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Local News

  • Ride to benefit HOPE in Lancaster

    Area families in need will benefit from a local motorcycle event this weekend.

    Second Baptist Church in Lancaster is hosting its Benefit & Ride for HOPE in Lancaster fundraiser this Saturday beginning at 9 p.m.

    Proceeds will go to HOPE, a charitable organization that assists county residents with food, rent and utility bills.

    “Because of the economy, we felt this was the right thing to do,” organizer Glenn Totherow said about giving to HOPE.

  • Native, union official wants residents at Washington event

    Lancaster residents who’d like to participate in a march on Washington on Oct. 2 can catch the bus.

    The district office of the United Steel Workers in Charlotte is encouraging residents to get on the bus to march on Washington, D.C., as part of One Nation Working Together.

  • Old jail may be used for training

    Members of the Lancaster Fire Department may be able to use the old Lancaster jail as a venue to gain valuable training experience.

    Officials learned this summer that the historic jail, built in 1823, has suffered cracks in the ceiling caused by vibrations from nearby  road maintenance.

    County Council has since considered several options to address the problem.

    One idea is to have the city fire department repair the ceiling, which would satisfy the structural collapse portion of their ongoing training for USAR (urban search and rescue).

  • Crazy for cornhole

    Thwack!

    Thwack!

    Thwack!

    As country music blares from the speakers and salsa, tortilla chips and, yes, a few pitchers of beer circulate in the parking lot of La Maceta, there is also a competition involving slanted, wooden platforms and bean bags.

  • Indian Land fire chief: ‘We take care of our own’

    INDIAN LAND – It’s not the fires or emergency calls that Raymond Griffin remembers most, but the firefighters who have served by his side.

    Griffin, chief of the Indian Land Volunteer Fire Department, has seen his share of blazes, car accidents and rescue operations. But when he thinks back on his more than 30 years of service, it’s the faces of his family of firefighters he recalls most clearly.

    Walking through the lobby of the Indian Land fire station, Griffin scans a series of snapshots covering the walls. There’s a story behind each one.

  • HEATH SPRINGS – A father and son have been charged in connection with a fight that left one man with head injuries and one of the suspects with a gunshot wound last week.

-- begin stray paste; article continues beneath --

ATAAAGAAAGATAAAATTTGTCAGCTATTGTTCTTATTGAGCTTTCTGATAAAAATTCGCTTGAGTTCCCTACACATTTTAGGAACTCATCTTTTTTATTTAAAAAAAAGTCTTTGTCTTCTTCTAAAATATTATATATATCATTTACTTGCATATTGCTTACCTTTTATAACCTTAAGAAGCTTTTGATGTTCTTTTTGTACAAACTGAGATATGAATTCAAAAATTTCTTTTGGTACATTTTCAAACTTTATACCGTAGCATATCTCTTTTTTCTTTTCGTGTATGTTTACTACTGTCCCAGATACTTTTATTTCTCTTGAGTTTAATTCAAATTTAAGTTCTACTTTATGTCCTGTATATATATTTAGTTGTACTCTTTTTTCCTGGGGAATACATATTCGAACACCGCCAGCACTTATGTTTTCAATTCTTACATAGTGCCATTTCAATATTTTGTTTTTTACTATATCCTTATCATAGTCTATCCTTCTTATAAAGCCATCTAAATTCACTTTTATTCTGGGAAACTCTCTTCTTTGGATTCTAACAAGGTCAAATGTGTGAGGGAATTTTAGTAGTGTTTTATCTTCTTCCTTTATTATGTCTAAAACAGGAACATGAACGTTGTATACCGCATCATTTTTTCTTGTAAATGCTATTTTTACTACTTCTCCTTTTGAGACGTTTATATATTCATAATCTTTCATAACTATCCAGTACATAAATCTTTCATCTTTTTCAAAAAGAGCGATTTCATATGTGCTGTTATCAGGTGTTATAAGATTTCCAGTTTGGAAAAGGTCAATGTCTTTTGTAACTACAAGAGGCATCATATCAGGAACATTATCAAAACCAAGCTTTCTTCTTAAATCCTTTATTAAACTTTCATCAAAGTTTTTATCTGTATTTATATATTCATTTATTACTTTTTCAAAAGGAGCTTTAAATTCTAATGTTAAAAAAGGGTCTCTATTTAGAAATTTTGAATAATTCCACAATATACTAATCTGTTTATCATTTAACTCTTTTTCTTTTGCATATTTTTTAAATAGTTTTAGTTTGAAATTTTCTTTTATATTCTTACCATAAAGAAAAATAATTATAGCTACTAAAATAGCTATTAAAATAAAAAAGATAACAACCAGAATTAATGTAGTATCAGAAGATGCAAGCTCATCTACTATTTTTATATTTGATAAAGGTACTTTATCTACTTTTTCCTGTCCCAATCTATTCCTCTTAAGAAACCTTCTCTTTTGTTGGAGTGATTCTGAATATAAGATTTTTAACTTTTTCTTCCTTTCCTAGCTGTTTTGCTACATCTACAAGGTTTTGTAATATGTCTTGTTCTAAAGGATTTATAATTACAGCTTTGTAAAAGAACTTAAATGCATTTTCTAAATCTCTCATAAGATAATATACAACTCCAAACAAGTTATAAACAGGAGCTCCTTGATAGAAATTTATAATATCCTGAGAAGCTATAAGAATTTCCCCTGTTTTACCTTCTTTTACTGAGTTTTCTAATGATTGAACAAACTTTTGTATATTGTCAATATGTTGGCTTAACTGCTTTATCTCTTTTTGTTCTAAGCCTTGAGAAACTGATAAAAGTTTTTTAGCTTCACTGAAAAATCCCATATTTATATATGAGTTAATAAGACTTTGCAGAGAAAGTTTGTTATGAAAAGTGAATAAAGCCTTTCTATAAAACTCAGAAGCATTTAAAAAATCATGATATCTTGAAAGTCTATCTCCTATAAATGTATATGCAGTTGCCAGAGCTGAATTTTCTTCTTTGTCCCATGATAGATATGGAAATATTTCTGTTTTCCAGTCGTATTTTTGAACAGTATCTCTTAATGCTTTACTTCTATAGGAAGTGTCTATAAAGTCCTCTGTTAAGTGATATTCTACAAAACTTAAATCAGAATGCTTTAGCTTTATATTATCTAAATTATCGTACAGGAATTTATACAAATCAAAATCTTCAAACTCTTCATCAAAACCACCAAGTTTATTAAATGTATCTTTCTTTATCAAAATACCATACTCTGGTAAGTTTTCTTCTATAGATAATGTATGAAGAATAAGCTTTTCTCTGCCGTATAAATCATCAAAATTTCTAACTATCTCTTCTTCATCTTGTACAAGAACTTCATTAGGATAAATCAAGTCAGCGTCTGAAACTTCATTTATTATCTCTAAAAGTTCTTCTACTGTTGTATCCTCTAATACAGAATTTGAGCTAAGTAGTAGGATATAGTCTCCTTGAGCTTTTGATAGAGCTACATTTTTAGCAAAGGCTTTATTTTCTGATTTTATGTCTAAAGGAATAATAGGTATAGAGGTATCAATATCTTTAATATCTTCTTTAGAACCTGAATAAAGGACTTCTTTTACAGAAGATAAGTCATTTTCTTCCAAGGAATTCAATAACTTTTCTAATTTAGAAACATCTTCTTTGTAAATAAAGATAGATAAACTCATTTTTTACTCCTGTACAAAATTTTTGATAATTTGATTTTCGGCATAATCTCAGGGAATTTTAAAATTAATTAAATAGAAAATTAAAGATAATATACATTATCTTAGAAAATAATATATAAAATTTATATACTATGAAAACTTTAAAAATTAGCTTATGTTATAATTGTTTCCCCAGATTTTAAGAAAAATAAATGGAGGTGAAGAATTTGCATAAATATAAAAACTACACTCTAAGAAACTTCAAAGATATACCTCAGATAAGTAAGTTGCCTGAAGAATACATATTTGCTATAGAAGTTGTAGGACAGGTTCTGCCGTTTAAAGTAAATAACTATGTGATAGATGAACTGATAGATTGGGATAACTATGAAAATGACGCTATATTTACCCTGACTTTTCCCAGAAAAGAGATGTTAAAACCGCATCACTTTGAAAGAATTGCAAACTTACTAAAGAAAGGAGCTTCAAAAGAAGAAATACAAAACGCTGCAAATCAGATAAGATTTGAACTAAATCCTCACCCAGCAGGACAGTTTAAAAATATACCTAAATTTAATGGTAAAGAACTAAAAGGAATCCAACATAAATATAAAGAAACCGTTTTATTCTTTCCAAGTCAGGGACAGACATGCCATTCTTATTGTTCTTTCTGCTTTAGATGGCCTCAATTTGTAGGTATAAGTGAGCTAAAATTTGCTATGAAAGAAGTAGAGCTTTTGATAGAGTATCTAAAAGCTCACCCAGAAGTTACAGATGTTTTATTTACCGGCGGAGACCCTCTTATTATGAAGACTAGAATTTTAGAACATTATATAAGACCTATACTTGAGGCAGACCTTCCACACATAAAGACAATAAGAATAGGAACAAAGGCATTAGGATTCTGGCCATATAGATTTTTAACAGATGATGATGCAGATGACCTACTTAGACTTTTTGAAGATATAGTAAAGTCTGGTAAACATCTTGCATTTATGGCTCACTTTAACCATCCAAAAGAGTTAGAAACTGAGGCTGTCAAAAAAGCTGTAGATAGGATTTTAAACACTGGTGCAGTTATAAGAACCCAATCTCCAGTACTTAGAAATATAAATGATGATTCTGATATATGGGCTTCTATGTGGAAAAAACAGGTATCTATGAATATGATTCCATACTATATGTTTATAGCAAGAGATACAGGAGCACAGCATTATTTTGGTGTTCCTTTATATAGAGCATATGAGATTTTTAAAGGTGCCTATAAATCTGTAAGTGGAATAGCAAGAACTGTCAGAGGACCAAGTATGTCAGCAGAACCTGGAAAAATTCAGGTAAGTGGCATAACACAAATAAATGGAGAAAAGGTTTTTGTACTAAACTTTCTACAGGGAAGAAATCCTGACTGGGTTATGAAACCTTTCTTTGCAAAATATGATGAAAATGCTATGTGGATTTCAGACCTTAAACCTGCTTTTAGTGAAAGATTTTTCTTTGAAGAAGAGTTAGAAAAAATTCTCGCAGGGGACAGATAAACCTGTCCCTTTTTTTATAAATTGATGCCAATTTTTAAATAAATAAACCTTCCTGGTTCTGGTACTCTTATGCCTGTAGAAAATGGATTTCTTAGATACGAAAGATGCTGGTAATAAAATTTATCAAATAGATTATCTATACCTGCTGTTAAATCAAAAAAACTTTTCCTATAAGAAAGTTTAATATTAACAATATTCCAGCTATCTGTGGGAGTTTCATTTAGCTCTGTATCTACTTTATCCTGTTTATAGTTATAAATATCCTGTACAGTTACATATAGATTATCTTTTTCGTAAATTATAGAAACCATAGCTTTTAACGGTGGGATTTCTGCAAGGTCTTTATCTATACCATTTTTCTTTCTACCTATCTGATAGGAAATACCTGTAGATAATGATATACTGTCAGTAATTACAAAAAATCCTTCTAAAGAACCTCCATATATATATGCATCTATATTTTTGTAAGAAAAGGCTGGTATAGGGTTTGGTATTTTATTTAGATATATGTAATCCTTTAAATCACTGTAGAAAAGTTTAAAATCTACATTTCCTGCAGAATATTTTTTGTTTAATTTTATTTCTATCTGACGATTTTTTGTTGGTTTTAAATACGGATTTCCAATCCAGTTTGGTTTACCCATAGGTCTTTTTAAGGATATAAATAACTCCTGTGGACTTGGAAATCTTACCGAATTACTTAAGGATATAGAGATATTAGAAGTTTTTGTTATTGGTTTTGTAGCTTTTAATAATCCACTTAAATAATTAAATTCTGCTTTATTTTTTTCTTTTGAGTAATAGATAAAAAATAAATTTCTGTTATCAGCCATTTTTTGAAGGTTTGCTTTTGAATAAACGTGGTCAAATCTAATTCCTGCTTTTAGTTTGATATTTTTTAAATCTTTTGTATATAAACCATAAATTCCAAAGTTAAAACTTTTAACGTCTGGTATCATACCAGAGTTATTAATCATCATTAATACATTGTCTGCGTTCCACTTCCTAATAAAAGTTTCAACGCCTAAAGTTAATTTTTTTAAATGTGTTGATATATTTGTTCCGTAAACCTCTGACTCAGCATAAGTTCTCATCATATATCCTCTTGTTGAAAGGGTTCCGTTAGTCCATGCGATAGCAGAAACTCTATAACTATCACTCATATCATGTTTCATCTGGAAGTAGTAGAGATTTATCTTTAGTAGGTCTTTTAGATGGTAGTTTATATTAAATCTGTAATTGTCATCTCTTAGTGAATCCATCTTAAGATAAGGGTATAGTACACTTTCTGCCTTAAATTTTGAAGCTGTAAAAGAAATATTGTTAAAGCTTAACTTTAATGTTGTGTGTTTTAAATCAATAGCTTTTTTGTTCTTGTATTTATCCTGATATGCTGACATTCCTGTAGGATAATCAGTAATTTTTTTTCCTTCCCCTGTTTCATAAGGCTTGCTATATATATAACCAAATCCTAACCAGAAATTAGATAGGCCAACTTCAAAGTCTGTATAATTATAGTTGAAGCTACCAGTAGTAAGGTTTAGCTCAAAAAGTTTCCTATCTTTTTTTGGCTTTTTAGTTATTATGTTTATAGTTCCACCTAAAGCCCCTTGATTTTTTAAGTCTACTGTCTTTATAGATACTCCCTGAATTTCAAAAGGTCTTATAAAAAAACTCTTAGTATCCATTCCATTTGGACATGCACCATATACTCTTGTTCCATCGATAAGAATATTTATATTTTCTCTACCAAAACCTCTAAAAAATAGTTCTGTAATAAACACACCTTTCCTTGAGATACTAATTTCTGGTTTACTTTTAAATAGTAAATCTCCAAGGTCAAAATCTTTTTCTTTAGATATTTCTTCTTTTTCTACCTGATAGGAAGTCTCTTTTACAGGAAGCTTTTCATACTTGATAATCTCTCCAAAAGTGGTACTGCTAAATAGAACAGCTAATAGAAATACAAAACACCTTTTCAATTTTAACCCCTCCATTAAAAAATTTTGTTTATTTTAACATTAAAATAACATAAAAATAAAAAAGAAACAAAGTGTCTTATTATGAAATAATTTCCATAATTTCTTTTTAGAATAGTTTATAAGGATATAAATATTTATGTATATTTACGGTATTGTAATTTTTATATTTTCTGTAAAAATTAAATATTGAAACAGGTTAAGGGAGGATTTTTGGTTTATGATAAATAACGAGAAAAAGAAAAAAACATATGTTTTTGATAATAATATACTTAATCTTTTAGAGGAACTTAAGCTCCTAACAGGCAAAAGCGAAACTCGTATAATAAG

The Lancaster County Sheriff’s Office has charged Michael E. Hyatt, 60, of 668 Merle Lane, Heath Springs, and Aaron D. Hyatt, 32, of 6123 Lola Drive, Kershaw, with attempted murder.

    According to the sheriff's office, Kamil H. Nassrah, 59, of 1602 Rocky River Road, Lancaster, and Michael E. Hyatt got into an argument about 4 p.m. Thursday in the middle of Merle Lane.

  • Prescription drug 'take-back' event slated

    The Lancaster County Sheriff’s Office, in conjunction with the Drug Enforcement Administration, will participate in the nationwide prescription drug “take-back” initiative, with the goal of preventing pill abuse and theft.

    DEA will be collecting potentially dangerous, expired, unused and unwanted prescription drugs for destruction at sites nationwide on Saturday from 10 a.m. to 2 p.m.

    The service is free and anonymous, with no questions asked.

    Sites for the take-back initiative in Lancaster County are:

  • Rich Hill had its first truck before its first station

    Ford Small and Dennis Kirk remember when the Rich Hill Volunteer Fire Department’s first engine arrived.

    “It came in the fall – we were picking cotton,” Kirk said.

    The fire department, established in 1965, borrowed $11,210 to buy the fire truck. The department was founded by men like Kirk and Small, the second chief. William Stogner was the first chief.

    “We just saw the need,” said Small, now 83. “We figured if we can’t save the house, well, you can still save the barn.”

  • Group hopes to organize literacy network here

    The Lancaster Area Literacy Cooperative commemorated International Literacy Day by inviting segments of the community to a soup and salad lunch Sept. 8 as a means of starting a network involving literacy providers, partners, supporters and others.

    Forty e-mail invitations were sent out and 18 people, including city of Lancaster officials, staff from the J. Marion Sims Foundation, private citizens, member agency heads, board members, school personnel and political hopefuls, attended.  

  • Hospice group pays tribute to their beloved therapy dog

    Super Webbie.

    Webbie in a hot dog costume. A Santa hat. A birthday hat. Pajamas.

    Employees of Hospice Care of South Carolina in Lancaster shared their favorite stories about Webster, a therapy dog, and looked at pictures of him in various costumes at a special lunch in his honor on Tuesday.

    But the Labrador/husky mix, affectionately known as Webbie, didn’t have his usual spot at the table.

    Webster died of kidney failure earlier this month. He was 10 ½ years old.